Italian Flag vs Mexican Flag: Similarities and Key Differences
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Italian Flag vs Mexican Flag: do you know what are the differences? Let’s find out in this post!
The flags of Italy and Mexico are so similar that people often confuse the two.
If you’re one of those people, stick around and, by the end of this article, you’ll be an expert on telling the Italian flag vs Mexican flag apart.
There’s also quite a bit of interesting history and meaning behind both flags, which I’ll explain in detail.
Italian Flag vs Mexican Flag: Colors and Ratios
🎨 Italian Flag vs Mexican Flag: The difference in The Flag Colors
The two flags might look identical at first glance, but even their colors are different. The Mexican flag uses a slightly darker shade of green and red.
The difference between the Italian Flag vs Mexican Flag becomes quite apparent when you put them side to side.
📏 Italian Flag vs Mexican Flag: Difference in The Flag Ratios
The two flags are also different in size. While both flags are rectangular, the Italian flag is a slightly more square-ish rectangle compared to the Mexican flag.
In terms of exact ratios, the Mexican flag has a ratio of 4:7, meaning the width of the flag is 4 units and the length is 7 units.
The Italian flag, on the other hand, has a ratio of 2:3, which means the width of the flag is 2 units and the length is 3 units.
Italian vs Mexican Flag: Symbolic Meaning
🇮🇹 Meaning of the Italian Flag Colors
So you know that the colors are different between the Italian Flag vs Mexican Flag. Now, let’s go over what those colors symbolize.
The green in the Mexican flag used to represent independence, but now symbolizes hope.
White also originally stood for Catholicism, but now represents unity.
And lastly, red represents the blood of the Mexican people who fought for Mexican independence from 1810 to 1821.
🛡️ Meaning of the Mexican Flag Colors and Coat of Arms
The Italian flag, also commonly known as Il Tricolore, also displays three horizontal stripes of green, white, and red.
However, the symbolism behind the Italian colors is not quite as clear. There are three popular theories as to the meaning of the Italian flag’s colors.
The first theory suggests that they represent idealistic concepts. Green symbolizes freedom, white represents purity and faith, and red symbolizes love.
Another theory proposes that the colors hold religious significance. The three theological virtues are: green for hope, white for faith, and red for charity.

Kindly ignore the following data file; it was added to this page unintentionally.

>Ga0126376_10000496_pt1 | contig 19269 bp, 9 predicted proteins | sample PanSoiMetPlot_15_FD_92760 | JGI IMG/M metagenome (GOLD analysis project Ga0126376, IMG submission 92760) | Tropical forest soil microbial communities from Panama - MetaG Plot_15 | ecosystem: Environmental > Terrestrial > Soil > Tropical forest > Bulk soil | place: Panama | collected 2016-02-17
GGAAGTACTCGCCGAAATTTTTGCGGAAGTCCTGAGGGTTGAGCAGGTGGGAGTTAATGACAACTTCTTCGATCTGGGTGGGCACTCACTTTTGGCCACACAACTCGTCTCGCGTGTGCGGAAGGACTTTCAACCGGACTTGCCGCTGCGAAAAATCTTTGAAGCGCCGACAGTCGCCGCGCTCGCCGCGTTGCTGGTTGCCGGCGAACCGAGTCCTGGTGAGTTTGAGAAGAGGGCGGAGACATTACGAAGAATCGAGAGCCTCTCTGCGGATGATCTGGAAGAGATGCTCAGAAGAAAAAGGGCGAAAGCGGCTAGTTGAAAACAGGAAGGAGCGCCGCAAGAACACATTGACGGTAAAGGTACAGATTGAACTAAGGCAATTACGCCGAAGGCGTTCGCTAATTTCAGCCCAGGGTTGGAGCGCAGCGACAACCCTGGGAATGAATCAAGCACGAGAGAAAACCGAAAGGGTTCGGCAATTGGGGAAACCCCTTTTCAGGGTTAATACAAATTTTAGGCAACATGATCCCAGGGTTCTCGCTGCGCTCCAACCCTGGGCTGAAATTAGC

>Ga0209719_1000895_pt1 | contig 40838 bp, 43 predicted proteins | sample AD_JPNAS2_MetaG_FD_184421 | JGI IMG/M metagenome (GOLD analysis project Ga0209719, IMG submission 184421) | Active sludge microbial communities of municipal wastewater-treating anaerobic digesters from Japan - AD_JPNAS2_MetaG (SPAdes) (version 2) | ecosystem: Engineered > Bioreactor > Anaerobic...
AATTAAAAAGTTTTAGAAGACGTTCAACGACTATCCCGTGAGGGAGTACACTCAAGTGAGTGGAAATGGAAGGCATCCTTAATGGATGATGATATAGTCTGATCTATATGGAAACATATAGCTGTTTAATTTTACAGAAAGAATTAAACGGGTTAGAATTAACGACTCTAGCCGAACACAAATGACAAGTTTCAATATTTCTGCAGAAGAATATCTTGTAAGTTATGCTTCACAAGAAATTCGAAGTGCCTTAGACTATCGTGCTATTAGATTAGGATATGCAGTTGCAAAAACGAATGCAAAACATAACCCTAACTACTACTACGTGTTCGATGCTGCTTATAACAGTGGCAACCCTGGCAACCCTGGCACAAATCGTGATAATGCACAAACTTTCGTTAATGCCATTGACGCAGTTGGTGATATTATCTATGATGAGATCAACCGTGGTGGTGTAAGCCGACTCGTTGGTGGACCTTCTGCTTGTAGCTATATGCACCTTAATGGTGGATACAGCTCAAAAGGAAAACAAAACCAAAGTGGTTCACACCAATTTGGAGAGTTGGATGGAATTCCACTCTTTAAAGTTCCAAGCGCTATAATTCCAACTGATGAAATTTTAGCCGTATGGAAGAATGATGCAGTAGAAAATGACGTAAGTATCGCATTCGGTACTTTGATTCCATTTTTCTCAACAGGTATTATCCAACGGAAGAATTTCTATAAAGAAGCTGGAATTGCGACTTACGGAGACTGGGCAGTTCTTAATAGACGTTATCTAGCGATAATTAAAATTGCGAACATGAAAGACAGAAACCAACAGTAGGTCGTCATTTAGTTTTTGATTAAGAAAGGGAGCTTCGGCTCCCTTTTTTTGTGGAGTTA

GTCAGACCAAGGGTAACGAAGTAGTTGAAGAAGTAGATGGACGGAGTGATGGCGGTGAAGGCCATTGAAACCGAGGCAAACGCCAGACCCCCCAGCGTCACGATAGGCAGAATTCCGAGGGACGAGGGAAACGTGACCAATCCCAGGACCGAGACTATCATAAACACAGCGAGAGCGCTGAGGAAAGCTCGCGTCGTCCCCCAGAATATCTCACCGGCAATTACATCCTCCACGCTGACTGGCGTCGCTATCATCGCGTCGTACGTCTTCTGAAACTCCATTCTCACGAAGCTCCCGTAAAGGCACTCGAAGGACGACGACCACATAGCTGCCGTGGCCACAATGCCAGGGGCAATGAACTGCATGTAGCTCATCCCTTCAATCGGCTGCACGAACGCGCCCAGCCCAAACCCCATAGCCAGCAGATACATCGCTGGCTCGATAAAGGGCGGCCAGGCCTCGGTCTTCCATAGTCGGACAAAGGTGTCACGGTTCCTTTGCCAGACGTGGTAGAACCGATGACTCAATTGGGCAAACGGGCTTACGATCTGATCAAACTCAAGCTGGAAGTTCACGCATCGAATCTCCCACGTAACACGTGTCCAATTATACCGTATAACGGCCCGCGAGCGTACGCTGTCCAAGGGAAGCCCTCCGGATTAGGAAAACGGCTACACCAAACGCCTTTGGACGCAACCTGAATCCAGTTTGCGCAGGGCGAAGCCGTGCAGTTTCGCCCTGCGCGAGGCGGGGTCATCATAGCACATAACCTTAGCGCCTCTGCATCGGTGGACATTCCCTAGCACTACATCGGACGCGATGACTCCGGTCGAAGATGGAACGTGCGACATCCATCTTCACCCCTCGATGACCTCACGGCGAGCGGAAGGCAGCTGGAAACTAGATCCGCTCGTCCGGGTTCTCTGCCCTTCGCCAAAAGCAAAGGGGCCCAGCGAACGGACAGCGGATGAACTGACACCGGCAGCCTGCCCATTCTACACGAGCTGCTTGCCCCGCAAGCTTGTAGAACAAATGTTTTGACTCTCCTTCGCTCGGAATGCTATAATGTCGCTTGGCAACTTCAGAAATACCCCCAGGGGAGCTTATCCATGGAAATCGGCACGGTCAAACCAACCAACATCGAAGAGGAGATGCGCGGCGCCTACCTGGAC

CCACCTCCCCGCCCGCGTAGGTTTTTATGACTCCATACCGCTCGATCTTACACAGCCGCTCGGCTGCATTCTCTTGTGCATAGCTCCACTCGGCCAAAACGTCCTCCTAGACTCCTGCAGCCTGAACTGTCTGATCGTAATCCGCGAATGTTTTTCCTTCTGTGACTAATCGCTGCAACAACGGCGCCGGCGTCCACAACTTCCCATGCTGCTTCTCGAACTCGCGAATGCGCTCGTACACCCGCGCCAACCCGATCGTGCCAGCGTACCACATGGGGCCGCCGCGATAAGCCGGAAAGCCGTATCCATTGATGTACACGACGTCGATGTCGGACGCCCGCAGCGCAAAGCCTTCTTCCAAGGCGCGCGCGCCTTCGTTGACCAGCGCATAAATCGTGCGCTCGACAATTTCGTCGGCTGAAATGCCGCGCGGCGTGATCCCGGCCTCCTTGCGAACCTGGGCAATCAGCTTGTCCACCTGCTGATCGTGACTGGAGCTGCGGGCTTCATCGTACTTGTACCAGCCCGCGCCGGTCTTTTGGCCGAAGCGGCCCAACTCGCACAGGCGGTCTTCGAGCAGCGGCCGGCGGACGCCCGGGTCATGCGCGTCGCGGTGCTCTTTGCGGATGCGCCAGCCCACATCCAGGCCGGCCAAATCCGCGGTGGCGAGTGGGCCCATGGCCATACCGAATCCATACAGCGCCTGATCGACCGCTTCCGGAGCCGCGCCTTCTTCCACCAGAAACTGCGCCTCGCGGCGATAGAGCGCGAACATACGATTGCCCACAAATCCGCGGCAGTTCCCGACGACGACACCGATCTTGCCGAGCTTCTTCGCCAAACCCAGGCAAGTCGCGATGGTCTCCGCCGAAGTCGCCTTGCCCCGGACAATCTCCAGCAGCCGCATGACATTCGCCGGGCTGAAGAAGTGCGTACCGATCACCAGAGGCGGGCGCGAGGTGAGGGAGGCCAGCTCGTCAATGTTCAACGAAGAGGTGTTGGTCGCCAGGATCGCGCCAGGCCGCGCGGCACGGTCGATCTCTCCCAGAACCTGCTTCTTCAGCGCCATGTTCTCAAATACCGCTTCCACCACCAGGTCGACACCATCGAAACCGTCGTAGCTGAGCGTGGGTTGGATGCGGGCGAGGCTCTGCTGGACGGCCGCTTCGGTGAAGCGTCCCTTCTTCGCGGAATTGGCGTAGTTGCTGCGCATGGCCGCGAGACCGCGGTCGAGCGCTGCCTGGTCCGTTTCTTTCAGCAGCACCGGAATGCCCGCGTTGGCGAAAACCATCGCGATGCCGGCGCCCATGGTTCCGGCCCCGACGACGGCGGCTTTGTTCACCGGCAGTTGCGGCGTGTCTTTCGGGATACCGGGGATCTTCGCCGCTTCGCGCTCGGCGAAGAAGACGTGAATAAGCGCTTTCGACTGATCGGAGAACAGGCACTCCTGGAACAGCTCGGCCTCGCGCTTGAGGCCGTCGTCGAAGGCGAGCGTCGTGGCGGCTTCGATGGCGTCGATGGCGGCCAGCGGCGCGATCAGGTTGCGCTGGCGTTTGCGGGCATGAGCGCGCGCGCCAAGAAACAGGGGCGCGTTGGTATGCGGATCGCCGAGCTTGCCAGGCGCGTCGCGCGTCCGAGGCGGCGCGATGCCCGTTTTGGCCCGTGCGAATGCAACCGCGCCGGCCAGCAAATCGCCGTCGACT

The last theory associates the colors with Italy’s geography and history.
Green represents the countryside, white symbolizes the snow-capped Alps, and red represents the sacrifices of the Italian people throughout their history.
Which one is the correct set of meanings? You get to decide.
Italian Flag vs Mexican Flag: Stories Behind their Designs
📖 History of the Italian Flag
Il Tricolore, featuring three colors green, white and red, became the national flag in the Italian city of Reggio Emilia on January 7th, 1797.
The adoption of the tricolor was inspired by the French tricolor flag of 1790.
It was used by several Jacobin republics that were established after the Napoleonic army swept through Italy.
The green color was adopted from the uniforms of Milan’s Civic Guard, and the white and red were taken from the municipal coat of arms of Milan.
During the unification of Italy from 1815 to 1871, also known as the Risorgimento, the tricolor flag became a symbol of hope and independence.
It inspired poets and was hoisted during rebellions and uprisings.
After the unification, the Kingdom of Italy was established in 1861 and had a tricolor flag.
At this point, the flag was far from standard, with many regional variations. It wasn’t until 1925 that the design of the national and state flags was legally defined.
Following the establishment of the Republic after WW2, the tricolor flag was officially adopted through a presidential decree in 1946.
The following year, it was confirmed by the Constituent Assembly and then included in the Constitution Charter.
📖 History of the Mexican Flag
The Mexican flag is a symbol of Mexican identity and history.
It features a striking central emblem – a Golden Eagle perched on a prickly pear cactus, holding a snake in its beak and talons.